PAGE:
Say what you want about Identity Crisis, whether you liked it or hated it, I definitely enjoyed it more than some other G.N.’s I’ve read. While the “Thirty minutes till now” worked for the first time, it lost its effectiveness as a viable storytelling framework, and quickly became needlessly confusing.
While that annoyed me at first, fortunately Brad Meltzer stopped using it towards the latter half of the book, and I quickly found that I was enjoying what I was reading. I guess I just like mysteries more than I thought I did. Not to mention that after reading Meltzer’s version of Dr Light, I suddenly have a renewed appreciation for the Joker. As in if I had to choose who to invite to my birthday party I’d rather invite the Joker.
Without giving anything away, Identity Crisis is a crime story, with a “who-dunnit” plot, and a twist ending. The art is passable, while at the same time being nothing special. It’s good art, not much more that I can say about that.
If I had to describe this book in a word, that word would have to be “emotional.” I raged at Dr. Light, felt conflicted at the choice the JSA had to make, and the one they had to continue making, I felt chilled at the wordless page where Dr. Light is plotting, and I almost felt like putting the book down at the beginning the “five minutes till now” structure was annoying me so much.
I don’t know much about the history of these characters, I only really know Batman, and Power Girl since i just started reading her series and did some research on her background on wikipedia. Batman had very little panel time, but Power Girl only had one little cameo in a double page spread. So the knowledge I had did me no good approaching this book. However, the book itself is self contained, and every personality trait of the characters involved was properly developed. It doesn’t rely on any kind of background whatsoever. I know that all the characters have back stories, but this book uses them as if they were original characters in a brand new novel. Anything that happened in the past that was important is properly explained.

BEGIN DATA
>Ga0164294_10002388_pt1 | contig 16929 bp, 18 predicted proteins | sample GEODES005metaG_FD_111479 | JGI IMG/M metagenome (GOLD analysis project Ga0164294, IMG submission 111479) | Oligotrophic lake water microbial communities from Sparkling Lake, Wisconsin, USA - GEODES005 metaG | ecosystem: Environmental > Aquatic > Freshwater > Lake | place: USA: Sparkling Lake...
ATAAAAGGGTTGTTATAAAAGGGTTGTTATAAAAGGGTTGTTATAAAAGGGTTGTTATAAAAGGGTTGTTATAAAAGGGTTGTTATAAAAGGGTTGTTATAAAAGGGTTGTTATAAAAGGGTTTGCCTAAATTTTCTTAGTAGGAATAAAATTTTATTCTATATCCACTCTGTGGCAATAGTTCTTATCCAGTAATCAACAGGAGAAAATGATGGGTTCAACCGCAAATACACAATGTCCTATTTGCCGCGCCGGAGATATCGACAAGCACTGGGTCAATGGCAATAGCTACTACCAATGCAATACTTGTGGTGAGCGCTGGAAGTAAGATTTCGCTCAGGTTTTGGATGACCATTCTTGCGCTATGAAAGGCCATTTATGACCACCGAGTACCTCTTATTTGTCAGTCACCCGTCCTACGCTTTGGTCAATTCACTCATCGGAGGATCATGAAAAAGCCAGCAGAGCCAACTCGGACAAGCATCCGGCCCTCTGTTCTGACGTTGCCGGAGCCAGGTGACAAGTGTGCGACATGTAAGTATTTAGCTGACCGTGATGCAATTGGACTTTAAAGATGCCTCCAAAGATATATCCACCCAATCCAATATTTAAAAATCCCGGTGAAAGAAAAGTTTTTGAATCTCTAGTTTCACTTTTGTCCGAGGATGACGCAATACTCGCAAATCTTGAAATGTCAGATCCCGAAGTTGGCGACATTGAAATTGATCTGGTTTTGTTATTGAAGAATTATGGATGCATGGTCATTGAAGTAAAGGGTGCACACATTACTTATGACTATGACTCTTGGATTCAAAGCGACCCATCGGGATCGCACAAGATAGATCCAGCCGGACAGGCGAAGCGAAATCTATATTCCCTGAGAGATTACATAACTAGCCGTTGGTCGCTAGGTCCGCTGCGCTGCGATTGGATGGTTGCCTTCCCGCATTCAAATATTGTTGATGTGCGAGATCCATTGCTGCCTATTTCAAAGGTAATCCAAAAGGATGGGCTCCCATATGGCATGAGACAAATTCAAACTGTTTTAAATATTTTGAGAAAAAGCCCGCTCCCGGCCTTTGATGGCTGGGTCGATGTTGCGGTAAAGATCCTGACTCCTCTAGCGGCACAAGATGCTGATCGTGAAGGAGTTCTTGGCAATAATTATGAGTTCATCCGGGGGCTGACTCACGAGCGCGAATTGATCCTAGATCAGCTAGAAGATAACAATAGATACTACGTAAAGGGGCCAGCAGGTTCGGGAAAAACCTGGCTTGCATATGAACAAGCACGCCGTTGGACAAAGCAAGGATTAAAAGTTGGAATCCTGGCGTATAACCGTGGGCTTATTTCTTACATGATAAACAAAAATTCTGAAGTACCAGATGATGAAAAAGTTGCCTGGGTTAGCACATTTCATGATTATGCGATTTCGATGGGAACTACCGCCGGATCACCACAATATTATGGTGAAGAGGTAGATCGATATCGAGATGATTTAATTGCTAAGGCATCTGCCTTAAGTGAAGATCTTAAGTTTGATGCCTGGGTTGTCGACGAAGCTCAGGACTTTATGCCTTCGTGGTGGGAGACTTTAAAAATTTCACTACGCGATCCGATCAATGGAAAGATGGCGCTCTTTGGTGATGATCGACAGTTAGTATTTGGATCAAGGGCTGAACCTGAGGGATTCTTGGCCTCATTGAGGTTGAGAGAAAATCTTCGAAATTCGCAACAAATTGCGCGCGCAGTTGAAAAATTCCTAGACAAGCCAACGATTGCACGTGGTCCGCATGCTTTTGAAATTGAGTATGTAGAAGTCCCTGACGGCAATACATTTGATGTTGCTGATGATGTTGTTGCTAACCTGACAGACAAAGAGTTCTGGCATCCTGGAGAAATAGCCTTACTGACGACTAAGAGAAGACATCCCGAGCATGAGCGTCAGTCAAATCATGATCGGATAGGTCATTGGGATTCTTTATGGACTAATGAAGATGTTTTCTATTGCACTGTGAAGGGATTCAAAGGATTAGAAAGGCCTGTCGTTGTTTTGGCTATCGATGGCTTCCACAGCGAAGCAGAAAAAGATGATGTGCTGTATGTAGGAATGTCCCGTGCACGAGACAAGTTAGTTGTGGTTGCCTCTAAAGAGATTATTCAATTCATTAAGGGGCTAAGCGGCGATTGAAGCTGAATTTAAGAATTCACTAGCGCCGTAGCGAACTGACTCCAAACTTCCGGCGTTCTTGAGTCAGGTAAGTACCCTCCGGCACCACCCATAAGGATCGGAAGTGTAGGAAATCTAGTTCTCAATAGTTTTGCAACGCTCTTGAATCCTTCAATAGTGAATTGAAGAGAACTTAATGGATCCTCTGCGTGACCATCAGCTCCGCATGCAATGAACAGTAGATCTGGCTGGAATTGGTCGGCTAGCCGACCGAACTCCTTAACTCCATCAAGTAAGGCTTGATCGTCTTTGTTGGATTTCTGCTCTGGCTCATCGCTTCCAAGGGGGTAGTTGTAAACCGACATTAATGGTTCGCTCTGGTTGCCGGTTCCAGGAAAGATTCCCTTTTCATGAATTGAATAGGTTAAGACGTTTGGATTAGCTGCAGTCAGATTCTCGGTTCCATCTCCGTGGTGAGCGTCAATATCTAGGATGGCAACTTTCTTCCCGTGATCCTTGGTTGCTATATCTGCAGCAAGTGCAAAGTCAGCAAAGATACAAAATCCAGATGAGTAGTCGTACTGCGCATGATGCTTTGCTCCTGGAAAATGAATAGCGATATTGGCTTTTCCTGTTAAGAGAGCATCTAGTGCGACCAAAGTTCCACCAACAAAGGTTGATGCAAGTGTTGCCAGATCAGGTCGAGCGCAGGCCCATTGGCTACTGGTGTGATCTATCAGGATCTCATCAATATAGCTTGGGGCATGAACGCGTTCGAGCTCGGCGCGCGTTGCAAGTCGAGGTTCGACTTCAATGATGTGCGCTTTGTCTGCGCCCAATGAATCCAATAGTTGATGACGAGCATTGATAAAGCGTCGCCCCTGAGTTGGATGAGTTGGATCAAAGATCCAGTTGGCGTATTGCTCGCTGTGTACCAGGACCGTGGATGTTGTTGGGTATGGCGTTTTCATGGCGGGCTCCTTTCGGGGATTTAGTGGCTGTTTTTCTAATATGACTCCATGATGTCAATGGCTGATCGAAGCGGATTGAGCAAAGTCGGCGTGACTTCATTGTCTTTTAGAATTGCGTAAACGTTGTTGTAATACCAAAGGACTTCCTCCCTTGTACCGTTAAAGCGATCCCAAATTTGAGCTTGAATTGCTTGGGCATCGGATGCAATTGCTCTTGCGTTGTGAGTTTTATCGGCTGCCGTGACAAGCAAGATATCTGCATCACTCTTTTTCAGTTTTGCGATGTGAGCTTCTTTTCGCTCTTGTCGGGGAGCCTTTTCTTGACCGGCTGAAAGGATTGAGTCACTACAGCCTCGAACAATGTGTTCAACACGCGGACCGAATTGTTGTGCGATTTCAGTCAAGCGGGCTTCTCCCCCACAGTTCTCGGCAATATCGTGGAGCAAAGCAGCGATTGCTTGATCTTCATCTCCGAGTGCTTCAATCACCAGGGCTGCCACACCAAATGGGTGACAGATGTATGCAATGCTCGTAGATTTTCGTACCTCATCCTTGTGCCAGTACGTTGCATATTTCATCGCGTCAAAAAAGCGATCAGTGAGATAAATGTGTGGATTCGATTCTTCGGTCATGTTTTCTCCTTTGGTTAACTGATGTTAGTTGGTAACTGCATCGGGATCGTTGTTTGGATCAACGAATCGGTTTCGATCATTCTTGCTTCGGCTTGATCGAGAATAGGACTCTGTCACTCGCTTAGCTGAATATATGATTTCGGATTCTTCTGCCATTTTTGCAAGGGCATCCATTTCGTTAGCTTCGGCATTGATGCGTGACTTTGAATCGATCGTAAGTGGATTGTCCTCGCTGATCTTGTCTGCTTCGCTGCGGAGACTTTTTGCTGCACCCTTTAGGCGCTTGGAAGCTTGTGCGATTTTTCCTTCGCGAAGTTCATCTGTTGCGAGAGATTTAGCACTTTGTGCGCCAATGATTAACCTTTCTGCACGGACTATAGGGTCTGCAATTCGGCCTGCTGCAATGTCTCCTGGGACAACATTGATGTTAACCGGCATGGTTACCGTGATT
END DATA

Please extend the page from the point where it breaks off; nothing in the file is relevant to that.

If Identity Crisis has a weakness, besides that early story structure, its that there are quite a few deaths. More than anything else it seems like they were going for shock value, as at least a few deaths had very little to do with the overall story. The aftermath of these deaths carried on to their respective titles, but at the time they served little purpose other than for the shock value.
Overall, it’s worth a read. I enjoyed it, despite the odd opening issue.
If you liked my review, buy the Graphic Novel here: Identity Crisis